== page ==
Sentiment in Bitcoin futures and options remained stable despite the news about BitMEX and Kucoin, indicating that a bullish run towards $12,000 may be near.
BitMEX used to be the undisputed leader in Crypto Bank futures trading (BTC) and if something similar to yesterday’s civil enforcement action had happened in 2015 or 2018, the cryptomarket would have completely collapsed.
Regardless of the partial recovery to USD 10,600, which was relatively quick, the derivatives markets remained stable during the drop from USD 500 to USD 10,400. Neither BTC futures nor options showed any signs of discomfort with the bad news.
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The futures market almost ignored the whole event and this is a strong indicator that investors are still bullish. It also suggests that the markets will test the USD 12,000 sooner than we expected.
As shown in the graph above, BitMEX had almost 50% of the market share until July 2019. This advantage came from being the forerunner of the so-called perpetual contracts market (reverse trading). In addition to not requiring KYC, the derivatives exchange also offered up to 100 times leverage and this helped to grow its user base.
After the market correction during Black Thursday saw the price of Bitcoin fall below USD 3,600, rival exchanges rushed to offer similar services and this led to BitMEX losing its position as the leader over the course of 2019.
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Some in the crypto community believe that BitMEX’s banning of American customers was the main culprit in its loss of market share, and others point to its aggressive settlement engine as the catalyst.
During the March 13 collapse, BitMEX faced several technical difficulties and was offline for 25 minutes. Somehow, when the inconvenience occurred and the price of Bitcoin fell below USD 4,000, the BitMEX insurance fund was able to increase its holdings by 1,000 BTC during the following 48 hours. Since that event, the open interest in BitMEX futures has been set below USD 1 billion.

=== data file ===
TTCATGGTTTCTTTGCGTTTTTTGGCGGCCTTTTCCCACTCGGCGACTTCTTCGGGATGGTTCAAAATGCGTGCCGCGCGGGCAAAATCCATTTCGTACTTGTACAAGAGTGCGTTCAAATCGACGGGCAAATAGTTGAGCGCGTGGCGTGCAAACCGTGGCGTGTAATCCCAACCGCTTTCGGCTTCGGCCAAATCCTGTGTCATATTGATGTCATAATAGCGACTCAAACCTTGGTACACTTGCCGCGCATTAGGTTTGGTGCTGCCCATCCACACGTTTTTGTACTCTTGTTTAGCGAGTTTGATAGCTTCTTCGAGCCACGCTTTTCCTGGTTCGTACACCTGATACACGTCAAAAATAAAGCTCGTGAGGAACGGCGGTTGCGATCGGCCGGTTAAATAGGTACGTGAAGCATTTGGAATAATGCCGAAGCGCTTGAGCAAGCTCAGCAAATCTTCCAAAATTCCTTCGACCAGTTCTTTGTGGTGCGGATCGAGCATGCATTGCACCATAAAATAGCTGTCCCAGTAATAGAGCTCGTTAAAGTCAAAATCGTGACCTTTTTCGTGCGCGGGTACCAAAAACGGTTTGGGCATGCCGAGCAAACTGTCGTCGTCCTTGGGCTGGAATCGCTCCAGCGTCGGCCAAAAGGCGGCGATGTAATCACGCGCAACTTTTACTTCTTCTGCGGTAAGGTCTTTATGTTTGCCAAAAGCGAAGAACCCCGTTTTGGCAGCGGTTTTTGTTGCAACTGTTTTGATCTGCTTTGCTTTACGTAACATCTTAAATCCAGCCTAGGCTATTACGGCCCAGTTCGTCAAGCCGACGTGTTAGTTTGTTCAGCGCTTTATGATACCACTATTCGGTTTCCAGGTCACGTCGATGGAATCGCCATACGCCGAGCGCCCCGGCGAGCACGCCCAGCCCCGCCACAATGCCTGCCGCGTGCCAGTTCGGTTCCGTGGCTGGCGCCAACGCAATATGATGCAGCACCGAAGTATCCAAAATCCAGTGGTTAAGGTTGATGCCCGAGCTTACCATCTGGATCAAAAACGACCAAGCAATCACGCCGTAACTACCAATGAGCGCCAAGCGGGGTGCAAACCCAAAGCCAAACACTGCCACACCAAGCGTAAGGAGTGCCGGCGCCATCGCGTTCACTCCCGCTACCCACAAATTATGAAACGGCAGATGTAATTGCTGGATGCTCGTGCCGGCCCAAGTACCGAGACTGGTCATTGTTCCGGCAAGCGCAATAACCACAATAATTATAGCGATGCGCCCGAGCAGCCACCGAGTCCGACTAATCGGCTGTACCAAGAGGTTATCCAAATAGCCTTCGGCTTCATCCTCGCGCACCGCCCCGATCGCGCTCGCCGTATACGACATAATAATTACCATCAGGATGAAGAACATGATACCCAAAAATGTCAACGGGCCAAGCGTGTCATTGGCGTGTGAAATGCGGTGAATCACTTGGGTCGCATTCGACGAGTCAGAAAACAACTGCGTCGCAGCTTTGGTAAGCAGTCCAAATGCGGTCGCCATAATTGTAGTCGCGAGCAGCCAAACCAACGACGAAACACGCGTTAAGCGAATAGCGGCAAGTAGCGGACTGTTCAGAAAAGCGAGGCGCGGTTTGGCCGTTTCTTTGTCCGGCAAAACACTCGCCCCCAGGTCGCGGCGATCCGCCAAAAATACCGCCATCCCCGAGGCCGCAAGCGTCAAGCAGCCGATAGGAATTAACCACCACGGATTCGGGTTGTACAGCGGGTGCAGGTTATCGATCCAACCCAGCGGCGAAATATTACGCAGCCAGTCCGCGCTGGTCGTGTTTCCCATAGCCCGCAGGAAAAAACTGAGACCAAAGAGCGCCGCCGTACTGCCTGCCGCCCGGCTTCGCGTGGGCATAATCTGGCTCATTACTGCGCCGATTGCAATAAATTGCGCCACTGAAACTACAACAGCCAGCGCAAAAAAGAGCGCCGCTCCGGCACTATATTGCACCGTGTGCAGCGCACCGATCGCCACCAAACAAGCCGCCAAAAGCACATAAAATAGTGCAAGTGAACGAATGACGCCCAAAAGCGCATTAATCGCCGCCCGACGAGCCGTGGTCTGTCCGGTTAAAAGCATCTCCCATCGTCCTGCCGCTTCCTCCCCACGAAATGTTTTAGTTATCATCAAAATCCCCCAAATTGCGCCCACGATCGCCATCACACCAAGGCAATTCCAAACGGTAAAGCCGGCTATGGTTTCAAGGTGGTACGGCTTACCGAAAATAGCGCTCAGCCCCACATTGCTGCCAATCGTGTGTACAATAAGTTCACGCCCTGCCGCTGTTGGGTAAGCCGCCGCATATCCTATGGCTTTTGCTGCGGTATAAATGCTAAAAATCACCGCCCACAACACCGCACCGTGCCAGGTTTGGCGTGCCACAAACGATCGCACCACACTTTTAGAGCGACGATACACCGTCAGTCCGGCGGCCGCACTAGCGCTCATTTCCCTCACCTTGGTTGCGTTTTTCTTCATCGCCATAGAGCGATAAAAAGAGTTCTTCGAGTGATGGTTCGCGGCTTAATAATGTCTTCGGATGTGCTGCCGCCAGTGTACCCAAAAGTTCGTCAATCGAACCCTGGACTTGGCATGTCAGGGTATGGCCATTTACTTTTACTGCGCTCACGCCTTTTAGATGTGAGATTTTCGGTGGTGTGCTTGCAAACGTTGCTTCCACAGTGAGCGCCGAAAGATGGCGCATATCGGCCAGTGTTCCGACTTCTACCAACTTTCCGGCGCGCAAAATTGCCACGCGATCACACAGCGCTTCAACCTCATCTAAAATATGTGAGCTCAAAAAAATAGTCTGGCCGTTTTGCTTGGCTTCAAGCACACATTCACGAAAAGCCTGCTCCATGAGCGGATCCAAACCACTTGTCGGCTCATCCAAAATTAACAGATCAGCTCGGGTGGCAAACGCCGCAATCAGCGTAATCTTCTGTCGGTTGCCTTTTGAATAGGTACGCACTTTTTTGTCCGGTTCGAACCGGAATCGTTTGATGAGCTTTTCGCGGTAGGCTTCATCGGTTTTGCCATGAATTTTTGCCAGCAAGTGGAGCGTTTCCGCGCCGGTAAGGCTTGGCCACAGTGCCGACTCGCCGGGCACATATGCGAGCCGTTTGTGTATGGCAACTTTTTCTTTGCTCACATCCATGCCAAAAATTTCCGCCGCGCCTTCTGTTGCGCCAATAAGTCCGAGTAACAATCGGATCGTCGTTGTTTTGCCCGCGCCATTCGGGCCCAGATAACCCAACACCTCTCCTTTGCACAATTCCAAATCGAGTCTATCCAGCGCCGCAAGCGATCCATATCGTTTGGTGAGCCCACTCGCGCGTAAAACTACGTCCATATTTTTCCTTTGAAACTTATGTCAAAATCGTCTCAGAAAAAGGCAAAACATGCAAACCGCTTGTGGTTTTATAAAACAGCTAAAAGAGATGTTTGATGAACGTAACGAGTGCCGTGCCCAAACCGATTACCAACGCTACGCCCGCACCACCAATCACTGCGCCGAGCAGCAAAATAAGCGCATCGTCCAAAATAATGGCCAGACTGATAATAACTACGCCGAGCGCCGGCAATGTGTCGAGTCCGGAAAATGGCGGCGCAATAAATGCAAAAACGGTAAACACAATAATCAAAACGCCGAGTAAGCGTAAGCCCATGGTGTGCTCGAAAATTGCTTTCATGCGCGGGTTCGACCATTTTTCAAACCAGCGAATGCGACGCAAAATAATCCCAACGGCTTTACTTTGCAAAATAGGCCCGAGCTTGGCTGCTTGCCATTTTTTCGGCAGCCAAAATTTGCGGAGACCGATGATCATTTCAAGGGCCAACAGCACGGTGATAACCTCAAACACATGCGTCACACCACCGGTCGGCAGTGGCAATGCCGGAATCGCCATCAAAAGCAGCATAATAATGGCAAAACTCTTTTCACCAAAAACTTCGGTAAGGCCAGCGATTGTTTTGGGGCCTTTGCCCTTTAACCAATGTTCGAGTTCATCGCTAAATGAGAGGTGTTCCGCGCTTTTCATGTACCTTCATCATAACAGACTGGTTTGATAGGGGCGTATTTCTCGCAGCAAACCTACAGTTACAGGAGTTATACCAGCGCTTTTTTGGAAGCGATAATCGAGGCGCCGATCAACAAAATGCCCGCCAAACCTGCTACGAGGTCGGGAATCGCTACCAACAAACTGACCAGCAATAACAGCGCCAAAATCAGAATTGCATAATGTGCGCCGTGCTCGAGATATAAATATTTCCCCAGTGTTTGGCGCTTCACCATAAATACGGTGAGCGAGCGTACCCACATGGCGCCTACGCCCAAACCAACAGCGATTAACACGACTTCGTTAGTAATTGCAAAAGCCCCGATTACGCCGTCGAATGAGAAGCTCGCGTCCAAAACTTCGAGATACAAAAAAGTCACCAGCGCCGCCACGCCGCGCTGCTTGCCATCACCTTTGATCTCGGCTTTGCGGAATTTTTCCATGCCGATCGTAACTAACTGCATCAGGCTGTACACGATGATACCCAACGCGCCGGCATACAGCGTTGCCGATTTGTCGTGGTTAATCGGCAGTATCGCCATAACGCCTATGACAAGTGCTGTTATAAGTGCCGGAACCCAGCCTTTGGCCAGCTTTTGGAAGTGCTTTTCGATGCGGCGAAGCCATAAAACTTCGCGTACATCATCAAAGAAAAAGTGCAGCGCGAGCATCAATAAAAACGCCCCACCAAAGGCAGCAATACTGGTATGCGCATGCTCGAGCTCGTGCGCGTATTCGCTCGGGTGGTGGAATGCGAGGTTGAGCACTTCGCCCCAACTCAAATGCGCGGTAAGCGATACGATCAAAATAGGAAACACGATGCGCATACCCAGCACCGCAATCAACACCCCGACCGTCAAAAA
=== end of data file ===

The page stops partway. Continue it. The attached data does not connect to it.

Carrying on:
If we look at the most recent data, BitMEX became almost irrelevant in terms of volume. In the last three months its market share was around 18% and although it’s impossible to measure the impact of the exchange on BTC’s price, it’s clear that it lost its advantage in the last eighteen months.
Bitcoin futures remained stable despite the news
The base indicator compares the price of futures contracts with the current level on regular spot exchanges. It is also commonly known as a futures premium.
Healthy markets generally show an annualized basis between 5% and 15%, this situation is known as contango. On the other hand, a negative basis (discounted futures) usually occurs during strongly bear markets.
BTC futures curve
The graph above shows an annualized 3-month contract premium of 5.4% or more for each exchange, except for BitMEX. Essentially, professional traders are indicating that their expectations were not affected by yesterday’s events.
If there is anything to be taken from yesterday’s news it is that it is an exchange specific issue with little or no impact on the futures markets in general.